employee performance evaluation, employee training, hr best practices, hr policies, Human Resources Training, workplace safety

The art of delivering tough messages

At some or another point of time, HR has to deliver a few tough messages to the employees. More often than not; HR get squeezed between the employees and the management, and have to convey unpleasant things from the management to the employees. They are the ones who become targets of employee ire because they are seen while management is not!

Conveying tough messages is an ineluctable part of HR’s work. This is one of the many unpleasant things they would have to do. Whether they personally like to carry out this task or not; they are called upon to from time to time. The tough message may be of any nature. It can range from something like telling employees that management does not like the way they spend their time after lunch to serving out a termination or dismissal message.

Ways of conveying tough messages

The message may be tough, but the delivery need not be so! HR can make the message seem pleasant by being polite in the delivery. Yes, it is not possible to be smiling when dropping a bomb; yet, HR can put the message as mildly and diplomatically as is permitted. When it is inevitable that something of very high importance is being delivered; HR can start off with something like: “Folks, we have news. I am afraid you’d have to brace yourselves for some hard facts. We have always liked the way you have performed in the past, but unfortunately, our company has had to make a few changes. Some of our employees will have to find alternative means of employment, and we are sorry your department is one of them. We know how much it hurts to be facing a situation such as this, but we are not doing this out of pleasure. We will give you some time during which you can look out for alternative jobs or careers”.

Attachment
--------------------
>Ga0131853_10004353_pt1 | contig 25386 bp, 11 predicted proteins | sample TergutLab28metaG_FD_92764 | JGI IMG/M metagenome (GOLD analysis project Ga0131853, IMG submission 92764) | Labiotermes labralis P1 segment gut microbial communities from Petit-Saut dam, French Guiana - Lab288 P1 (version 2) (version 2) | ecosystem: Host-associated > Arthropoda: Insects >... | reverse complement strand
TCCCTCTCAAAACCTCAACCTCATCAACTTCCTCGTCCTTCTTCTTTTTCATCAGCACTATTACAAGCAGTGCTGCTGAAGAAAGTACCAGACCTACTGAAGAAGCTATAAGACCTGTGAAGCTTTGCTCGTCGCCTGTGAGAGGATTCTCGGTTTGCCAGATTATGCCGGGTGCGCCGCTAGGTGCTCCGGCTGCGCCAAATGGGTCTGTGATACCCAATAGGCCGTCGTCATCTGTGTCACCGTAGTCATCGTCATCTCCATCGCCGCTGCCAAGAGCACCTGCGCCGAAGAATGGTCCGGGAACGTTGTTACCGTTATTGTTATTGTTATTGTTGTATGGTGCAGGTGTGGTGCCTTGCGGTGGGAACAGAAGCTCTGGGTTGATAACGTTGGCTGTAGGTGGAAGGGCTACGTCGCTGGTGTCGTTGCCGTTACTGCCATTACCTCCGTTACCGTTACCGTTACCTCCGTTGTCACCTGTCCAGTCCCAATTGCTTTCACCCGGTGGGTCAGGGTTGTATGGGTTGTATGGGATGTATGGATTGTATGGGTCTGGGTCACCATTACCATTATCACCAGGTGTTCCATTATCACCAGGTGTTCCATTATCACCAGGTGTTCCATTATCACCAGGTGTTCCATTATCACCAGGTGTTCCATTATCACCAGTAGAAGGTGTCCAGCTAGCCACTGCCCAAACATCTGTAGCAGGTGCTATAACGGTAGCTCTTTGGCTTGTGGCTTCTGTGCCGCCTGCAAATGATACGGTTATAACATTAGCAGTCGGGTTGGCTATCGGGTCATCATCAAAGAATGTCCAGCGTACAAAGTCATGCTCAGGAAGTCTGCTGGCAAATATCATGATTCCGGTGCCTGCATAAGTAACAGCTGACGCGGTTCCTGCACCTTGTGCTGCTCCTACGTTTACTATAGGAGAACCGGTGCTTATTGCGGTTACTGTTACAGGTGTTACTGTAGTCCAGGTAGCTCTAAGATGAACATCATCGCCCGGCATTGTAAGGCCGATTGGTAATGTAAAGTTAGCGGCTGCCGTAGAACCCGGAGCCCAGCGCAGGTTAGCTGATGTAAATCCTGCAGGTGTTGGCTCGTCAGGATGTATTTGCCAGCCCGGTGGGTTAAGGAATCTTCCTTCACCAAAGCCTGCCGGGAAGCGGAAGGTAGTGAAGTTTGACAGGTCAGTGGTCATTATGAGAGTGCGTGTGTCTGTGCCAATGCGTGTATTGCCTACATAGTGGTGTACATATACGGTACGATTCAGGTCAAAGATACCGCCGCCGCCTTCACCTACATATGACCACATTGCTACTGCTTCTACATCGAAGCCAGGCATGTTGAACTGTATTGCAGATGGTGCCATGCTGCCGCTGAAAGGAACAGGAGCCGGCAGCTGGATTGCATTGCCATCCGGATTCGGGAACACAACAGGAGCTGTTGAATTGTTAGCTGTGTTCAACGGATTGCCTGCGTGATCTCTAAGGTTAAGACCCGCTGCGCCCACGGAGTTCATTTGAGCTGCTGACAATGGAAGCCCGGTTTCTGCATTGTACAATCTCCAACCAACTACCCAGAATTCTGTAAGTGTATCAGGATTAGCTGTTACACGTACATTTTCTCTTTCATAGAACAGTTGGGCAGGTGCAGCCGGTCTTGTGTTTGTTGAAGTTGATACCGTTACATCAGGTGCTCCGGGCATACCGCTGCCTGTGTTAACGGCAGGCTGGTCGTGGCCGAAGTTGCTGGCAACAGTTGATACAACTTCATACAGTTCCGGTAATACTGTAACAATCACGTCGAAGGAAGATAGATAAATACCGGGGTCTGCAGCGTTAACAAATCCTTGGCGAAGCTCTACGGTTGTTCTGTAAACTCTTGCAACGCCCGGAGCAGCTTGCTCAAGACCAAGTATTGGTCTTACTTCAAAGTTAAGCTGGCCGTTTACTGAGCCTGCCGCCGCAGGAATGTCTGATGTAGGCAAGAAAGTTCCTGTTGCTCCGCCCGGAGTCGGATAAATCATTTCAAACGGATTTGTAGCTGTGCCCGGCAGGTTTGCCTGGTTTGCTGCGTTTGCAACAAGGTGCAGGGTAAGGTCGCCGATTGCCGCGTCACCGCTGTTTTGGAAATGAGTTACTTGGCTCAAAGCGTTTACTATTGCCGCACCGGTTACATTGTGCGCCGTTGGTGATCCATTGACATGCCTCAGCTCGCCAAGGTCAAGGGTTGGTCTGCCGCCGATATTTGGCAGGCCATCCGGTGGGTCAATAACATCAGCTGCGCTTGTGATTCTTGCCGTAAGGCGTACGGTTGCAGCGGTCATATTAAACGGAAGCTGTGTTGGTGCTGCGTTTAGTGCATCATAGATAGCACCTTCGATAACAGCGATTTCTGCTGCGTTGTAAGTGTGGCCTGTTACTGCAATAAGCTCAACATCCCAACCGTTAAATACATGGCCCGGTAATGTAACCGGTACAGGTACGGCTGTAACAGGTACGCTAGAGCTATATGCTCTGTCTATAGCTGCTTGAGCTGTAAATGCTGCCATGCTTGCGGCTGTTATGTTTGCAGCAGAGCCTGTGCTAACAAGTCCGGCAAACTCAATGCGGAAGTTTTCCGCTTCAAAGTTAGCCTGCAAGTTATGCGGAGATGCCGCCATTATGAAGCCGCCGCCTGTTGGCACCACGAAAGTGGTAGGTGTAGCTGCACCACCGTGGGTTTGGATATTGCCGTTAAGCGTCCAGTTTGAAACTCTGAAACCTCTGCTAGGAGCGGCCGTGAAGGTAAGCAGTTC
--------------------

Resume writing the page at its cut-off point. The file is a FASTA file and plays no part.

Important to remember these things

It is very important for HR to remember a couple of critical aspects of firing employee/s. When making its announcement; it should give the employee the opportunity to talk and ask questions. Of course, it is naive to expect that the employee will have nice questions to ask. So, it is good to be prepared for hostile questions.

Secondly, when axing becomes inevitable, and HR is sure that it is purely for business reasons rather than for the employee’s fault, it can try to place such employees elsewhere from among its contacts. This will go a long way in helping it increase trust from such employees, who may after all return to that organization or may refer when needed.



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